out-of-office note on their emails, said Don Ray, a base public affairs
officer. Ray is being furloughed, too.

Update, 11:43 a.m.: The U.S. Army Corps of Engineers' Fort Worth
district has announced the closure of all corps-operated campgrounds and
parks.

Starting today, the corps won't accept reservations or allow visitors
into its facilities. Campers who were on site before the shutdown began
have to leave the campgrounds by 8 p.m. Wednesday.

Those who have to leave the campgrounds by Wednesday will receive a
partial refund. Customers who had already booked reservations may cancel
for a full refund. Call 1-888-448-1474 to request a refund.

• The George W. Bush Presidential Library and Museum is closed. The
library will not be selling tickets or updating its website or social
media accounts. The George W. Bush Institute remains open. Café 43 and
the museum store will stay open, as well. Elsewhere in Texas, the Lyndon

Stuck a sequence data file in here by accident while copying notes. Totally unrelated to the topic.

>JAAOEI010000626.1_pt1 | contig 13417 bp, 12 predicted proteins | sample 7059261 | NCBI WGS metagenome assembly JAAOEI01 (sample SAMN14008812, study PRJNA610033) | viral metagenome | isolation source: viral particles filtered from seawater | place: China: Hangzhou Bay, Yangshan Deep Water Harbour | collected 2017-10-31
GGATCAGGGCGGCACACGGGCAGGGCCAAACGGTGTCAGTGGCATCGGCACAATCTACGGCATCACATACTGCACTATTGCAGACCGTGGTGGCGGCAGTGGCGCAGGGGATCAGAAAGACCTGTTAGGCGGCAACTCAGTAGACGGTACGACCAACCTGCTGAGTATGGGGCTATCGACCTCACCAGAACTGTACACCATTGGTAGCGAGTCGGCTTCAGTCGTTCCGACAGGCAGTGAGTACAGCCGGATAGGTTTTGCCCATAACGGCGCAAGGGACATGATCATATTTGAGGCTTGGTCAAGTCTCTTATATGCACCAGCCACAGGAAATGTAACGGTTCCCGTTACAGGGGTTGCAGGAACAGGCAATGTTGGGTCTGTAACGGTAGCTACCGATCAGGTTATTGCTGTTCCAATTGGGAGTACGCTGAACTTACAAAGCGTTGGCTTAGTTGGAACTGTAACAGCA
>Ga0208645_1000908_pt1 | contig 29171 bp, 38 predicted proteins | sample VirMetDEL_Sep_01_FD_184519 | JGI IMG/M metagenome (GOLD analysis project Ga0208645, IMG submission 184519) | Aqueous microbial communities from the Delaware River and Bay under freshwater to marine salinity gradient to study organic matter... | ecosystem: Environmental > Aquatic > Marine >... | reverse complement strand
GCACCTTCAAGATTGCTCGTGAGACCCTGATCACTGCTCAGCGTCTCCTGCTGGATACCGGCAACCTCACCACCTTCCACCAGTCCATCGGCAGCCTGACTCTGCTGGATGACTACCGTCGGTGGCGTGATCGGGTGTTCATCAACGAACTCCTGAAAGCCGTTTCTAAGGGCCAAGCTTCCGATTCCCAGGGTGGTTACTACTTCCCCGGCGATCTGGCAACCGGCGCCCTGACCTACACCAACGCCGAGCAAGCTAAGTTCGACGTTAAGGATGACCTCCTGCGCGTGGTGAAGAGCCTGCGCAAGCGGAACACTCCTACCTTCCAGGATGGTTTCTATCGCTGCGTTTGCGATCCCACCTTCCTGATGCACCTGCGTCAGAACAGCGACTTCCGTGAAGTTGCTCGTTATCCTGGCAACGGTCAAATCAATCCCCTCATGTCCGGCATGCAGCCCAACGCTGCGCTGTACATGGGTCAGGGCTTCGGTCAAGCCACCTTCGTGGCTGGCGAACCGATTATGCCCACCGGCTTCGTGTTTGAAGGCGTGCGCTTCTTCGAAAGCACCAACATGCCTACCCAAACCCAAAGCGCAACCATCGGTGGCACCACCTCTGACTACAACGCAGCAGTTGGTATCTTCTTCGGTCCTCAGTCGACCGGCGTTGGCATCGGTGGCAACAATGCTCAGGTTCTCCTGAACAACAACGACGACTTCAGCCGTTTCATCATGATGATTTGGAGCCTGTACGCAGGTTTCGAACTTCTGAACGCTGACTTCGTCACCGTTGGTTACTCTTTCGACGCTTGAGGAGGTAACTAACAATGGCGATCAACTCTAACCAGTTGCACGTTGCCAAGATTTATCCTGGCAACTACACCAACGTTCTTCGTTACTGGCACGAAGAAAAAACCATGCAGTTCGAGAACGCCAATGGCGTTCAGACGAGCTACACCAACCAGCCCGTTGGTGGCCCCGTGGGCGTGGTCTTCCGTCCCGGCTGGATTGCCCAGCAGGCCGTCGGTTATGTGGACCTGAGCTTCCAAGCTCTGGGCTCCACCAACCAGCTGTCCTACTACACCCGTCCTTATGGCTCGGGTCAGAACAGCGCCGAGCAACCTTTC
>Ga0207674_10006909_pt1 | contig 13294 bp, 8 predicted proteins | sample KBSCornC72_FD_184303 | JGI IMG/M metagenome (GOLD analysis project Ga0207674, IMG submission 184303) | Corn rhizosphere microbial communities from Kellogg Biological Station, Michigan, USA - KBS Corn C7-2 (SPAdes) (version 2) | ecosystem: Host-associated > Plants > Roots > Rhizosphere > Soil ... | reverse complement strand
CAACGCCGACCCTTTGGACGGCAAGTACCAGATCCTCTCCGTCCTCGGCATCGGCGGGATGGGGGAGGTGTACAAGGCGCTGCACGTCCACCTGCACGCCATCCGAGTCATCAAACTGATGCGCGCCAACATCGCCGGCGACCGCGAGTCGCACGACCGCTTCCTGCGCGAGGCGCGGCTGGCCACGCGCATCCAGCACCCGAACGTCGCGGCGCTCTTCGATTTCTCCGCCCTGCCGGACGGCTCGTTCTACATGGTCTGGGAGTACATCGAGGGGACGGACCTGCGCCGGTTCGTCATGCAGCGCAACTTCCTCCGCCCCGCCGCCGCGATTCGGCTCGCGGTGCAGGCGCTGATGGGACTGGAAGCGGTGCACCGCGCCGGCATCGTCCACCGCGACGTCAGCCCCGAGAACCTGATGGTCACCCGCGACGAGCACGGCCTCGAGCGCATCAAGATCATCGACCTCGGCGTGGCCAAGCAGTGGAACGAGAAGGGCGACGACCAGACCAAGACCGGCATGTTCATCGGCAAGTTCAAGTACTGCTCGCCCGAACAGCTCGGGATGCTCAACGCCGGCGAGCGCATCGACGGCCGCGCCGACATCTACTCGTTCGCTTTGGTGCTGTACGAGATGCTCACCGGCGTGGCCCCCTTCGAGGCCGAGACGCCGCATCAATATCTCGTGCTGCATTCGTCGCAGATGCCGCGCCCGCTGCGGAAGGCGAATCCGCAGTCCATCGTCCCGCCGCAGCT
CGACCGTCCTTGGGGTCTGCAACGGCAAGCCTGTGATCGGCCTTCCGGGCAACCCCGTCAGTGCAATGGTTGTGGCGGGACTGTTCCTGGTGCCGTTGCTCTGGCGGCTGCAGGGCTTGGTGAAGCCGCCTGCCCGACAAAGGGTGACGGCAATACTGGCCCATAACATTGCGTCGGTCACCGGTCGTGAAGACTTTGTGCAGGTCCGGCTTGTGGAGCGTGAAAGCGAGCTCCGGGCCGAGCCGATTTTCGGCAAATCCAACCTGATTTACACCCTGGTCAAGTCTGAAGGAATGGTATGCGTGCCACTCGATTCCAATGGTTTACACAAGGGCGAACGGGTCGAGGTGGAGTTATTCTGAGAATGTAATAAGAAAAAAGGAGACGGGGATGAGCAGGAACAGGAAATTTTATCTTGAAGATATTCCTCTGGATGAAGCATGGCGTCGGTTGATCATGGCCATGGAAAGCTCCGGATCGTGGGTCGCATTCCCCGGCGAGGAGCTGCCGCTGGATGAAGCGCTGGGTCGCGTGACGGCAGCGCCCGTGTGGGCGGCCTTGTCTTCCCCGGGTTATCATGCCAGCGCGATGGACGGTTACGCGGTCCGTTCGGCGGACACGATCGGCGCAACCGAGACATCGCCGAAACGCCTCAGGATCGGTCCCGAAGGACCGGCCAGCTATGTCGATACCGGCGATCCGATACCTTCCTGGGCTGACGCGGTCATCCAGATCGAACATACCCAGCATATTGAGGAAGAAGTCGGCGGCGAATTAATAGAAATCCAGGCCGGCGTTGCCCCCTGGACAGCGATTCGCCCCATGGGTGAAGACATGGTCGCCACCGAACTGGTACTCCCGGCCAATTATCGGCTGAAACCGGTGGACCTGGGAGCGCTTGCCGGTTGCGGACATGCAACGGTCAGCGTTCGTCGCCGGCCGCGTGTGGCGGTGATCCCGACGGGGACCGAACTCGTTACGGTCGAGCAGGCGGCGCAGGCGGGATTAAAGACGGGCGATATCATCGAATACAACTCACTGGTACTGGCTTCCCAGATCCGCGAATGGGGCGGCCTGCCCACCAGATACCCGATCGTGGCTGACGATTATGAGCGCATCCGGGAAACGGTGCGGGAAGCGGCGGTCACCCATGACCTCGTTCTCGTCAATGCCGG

B. Johnson and George H.W. Bush presidential libraries are closed.

• Officials at the Naval Air Station Joint Reserve Base in Fort Worth
said about half of the 1,600 civilian employees would be furloughed,
KXAS-TV is reporting. Stores and non-essential offices on the base are
expected to close at noon.

• National parks in Texas and across the country are closed. In
Texas, that includes Big Bend National Park and the San Antonio
Missions.

• At Fort Hood, KUT News is reporting that some civilian workers are
now on furlough and many services on the post are either shut down or
scaled back – including the commissary. Right now, the medical center at
Fort Hood will be open at least through the rest of this week.

• In Houston, the Johnson Space Center is closed.

• In Texas and across the country, mail will still be delivered,
Social Security checks will still be mailed, the exchanges that are part
of the new health care law will still kick into gear today. Other
“essential” services will continue.